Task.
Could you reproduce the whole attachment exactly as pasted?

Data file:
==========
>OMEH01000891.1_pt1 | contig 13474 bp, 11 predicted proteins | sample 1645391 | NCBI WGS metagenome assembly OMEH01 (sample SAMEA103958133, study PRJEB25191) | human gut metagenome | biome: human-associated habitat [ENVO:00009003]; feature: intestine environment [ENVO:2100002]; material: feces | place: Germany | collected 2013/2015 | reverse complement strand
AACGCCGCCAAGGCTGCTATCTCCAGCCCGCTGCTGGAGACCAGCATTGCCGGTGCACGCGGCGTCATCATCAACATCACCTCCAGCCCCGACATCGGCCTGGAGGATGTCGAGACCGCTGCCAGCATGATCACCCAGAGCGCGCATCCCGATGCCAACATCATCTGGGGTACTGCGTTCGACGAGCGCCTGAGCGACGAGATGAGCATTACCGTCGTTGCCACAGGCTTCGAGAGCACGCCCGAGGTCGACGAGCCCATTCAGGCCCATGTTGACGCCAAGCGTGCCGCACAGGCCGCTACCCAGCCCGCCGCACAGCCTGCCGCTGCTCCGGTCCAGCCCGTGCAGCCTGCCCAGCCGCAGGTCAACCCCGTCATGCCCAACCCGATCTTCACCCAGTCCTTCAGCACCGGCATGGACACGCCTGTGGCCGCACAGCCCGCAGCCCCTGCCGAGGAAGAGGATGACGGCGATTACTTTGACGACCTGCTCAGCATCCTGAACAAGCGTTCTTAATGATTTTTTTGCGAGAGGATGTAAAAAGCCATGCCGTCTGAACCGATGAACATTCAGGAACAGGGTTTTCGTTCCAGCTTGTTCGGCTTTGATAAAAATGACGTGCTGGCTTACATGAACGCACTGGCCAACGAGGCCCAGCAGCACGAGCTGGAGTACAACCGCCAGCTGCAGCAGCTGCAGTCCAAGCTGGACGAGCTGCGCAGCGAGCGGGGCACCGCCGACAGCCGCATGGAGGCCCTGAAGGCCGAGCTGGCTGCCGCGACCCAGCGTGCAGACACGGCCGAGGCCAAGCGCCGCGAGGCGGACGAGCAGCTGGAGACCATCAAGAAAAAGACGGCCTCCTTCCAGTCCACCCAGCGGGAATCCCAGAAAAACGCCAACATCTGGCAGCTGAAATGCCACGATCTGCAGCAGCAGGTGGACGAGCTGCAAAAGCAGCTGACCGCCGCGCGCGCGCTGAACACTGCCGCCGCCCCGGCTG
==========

>OMEH01000891.1_pt1 | contig 13474 bp, 11 predicted proteins | sample 1645391 | NCBI WGS metagenome assembly OMEH01 (sample SAMEA103958133, study PRJEB25191) | human gut metagenome | biome: human-associated habitat [ENVO:00009003]; feature: intestine environment [ENVO:2100002]; material: feces | place: Germany | collected 2013/2015 | reverse complement strand
AACGCCGCCAAGGCTGCTATCTCCAGCCCGCTGCTGGAGACCAGCATTGCCGGTGCACGCGGCGTCATCATCAACATCACCTCCAGCCCCGACATCGGCCTGGAGGATGTCGAGACCGCTGCCAGCATGATCACCCAGAGCGCGCATCCCGATGCCAACATCATCTGGGGTACTGCGTTCGACGAGCGCCTGAGCGACGAGATGAGCATTACCGTCGTTGCCACAGGCTTCGAGAGCACGCCCGAGGTCGACGAGCCCATTCAGGCCCATGTTGACGCCAAGCGTGCCGCACAGGCCGCTACCCAGCCCGCCGCACAGCCTGCCGCTGCTCCGGTCCAGCCCGTGCAGCCTGCCCAGCCGCAGGTCAACCCCGTCATGCCCAACCCGATCTTCACCCAGTCCTTCAGCACCGGCATGGACACGCCTGTGGCCGCACAGCCCGCAGCCCCTGCCGAGGAAGAGGATGACGGCGATTACTTTGACGACCTGCTCAGCATCCTGAACAAGCGTTCTTAATGATTTTTTTGCGAGAGGATGTAAAAAGCCATGCCGTCTGAACCGATGAACATTCAGGAACAGGGTTTTCGTTCCAGCTTGTTCGGCTTTGATAAAAATGACGTGCTGGCTTACATGAACGCACTGGCCAACGAGGCCCAGCAGCACGAGCTGGAGTACAACCGCCAGCTGCAGCAGCTGCAGTCCAAGCTGGACGAGCTGCGCAGCGAGCGGGGCACCGCCGACAGCCGCATGGAGGCCCTGAAGGCCGAGCTGGCTGCCGCGACCCAGCGTGCAGACACGGCCGAGGCCAAGCGCCGCGAGGCGGACGAGCAGCTGGAGACCATCAAGAAAAAGACGGCCTCCTTCCAGTCCACCCAGCGGGAATCCCAGAAAAACGCCAACATCTGGCAGCTGAAATGCCACGATCTGCAGCAGCAGGTGGACGAGCTGCAAAAGCAGCTGACCGCCGCGCGCGCGCTGAACACTGCCGCCGCCCCGGCTG